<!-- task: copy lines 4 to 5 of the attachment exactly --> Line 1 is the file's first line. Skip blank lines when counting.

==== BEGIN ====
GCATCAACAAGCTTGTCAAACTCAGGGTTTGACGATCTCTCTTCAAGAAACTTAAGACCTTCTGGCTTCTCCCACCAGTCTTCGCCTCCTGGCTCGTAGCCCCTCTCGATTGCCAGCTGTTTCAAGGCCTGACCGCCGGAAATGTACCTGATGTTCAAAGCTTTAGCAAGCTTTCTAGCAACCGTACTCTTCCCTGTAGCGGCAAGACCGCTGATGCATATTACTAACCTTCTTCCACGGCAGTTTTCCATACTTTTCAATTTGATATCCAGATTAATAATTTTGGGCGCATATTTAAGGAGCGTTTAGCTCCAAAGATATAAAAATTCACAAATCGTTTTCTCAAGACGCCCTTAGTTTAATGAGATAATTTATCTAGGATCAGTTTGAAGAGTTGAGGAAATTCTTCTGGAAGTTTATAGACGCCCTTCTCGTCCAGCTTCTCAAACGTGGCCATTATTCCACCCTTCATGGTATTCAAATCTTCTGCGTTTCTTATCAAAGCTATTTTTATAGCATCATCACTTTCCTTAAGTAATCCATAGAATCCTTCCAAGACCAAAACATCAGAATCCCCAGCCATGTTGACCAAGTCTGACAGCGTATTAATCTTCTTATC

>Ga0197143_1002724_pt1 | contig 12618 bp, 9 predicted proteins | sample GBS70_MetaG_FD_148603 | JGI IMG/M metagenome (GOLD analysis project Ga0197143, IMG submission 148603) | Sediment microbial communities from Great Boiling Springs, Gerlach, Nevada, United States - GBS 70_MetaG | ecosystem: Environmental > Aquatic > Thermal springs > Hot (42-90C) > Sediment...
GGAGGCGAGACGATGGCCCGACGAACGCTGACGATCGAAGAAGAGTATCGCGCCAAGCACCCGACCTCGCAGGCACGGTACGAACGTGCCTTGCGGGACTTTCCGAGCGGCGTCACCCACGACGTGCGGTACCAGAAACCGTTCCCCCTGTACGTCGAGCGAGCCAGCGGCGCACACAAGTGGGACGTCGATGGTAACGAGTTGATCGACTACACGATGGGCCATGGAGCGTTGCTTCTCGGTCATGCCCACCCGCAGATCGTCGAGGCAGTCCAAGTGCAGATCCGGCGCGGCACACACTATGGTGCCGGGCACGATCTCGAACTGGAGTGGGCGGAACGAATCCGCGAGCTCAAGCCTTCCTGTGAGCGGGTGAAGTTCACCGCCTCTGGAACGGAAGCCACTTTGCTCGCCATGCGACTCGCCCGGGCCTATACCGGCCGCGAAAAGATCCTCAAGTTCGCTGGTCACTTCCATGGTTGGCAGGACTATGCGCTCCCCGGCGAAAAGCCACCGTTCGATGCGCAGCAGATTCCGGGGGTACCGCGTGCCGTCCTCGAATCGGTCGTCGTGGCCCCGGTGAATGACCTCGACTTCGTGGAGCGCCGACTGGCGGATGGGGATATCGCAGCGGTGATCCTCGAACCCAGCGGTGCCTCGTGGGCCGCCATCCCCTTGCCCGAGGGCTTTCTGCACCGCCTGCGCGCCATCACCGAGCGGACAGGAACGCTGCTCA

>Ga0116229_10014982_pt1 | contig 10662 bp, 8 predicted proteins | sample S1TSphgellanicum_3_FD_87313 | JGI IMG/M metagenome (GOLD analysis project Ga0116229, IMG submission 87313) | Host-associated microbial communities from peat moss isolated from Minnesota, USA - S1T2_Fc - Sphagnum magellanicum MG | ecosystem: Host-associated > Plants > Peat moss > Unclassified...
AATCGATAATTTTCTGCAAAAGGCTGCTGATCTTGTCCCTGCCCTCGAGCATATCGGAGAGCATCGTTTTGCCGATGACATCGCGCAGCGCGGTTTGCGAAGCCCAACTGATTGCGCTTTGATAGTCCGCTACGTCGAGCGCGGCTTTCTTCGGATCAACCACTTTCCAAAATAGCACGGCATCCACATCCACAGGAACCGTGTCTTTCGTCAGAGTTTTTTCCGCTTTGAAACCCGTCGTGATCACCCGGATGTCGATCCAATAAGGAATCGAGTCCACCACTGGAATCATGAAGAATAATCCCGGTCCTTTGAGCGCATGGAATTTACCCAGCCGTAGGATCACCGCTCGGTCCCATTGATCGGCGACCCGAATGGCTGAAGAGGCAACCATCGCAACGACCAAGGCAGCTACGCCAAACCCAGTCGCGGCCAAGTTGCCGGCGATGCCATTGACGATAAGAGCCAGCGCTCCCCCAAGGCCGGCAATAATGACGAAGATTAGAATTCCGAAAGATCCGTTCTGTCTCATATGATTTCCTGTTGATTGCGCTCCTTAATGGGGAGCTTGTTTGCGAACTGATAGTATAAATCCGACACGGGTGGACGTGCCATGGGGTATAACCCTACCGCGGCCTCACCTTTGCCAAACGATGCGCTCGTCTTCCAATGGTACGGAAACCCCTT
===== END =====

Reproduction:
>Ga0116229_10014982_pt1 | contig 10662 bp, 8 predicted proteins | sample S1TSphgellanicum_3_FD_87313 | JGI IMG/M metagenome (GOLD analysis project Ga0116229, IMG submission 87313) | Host-associated microbial communities from peat moss isolated from Minnesota, USA - S1T2_Fc - Sphagnum magellanicum MG | ecosystem: Host-associated > Plants > Peat moss > Unclassified...
AATCGATAATTTTCTGCAAAAGGCTGCTGATCTTGTCCCTGCCCTCGAGCATATCGGAGAGCATCGTTTTGCCGATGACATCGCGCAGCGCGGTTTGCGAAGCCCAACTGATTGCGCTTTGATAGTCCGCTACGTCGAGCGCGGCTTTCTTCGGATCAACCACTTTCCAAAATAGCACGGCATCCACATCCACAGGAACCGTGTCTTTCGTCAGAGTTTTTTCCGCTTTGAAACCCGTCGTGATCACCCGGATGTCGATCCAATAAGGAATCGAGTCCACCACTGGAATCATGAAGAATAATCCCGGTCCTTTGAGCGCATGGAATTTACCCAGCCGTAGGATCACCGCTCGGTCCCATTGATCGGCGACCCGAATGGCTGAAGAGGCAACCATCGCAACGACCAAGGCAGCTACGCCAAACCCAGTCGCGGCCAAGTTGCCGGCGATGCCATTGACGATAAGAGCCAGCGCTCCCCCAAGGCCGGCAATAATGACGAAGATTAGAATTCCGAAAGATCCGTTCTGTCTCATATGATTTCCTGTTGATTGCGCTCCTTAATGGGGAGCTTGTTTGCGAACTGATAGTATAAATCCGACACGGGTGGACGTGCCATGGGGTATAACCCTACCGCGGCCTCACCTTTGCCAAACGATGCGCTCGTCTTCCAATGGTACGGAAACCCCTT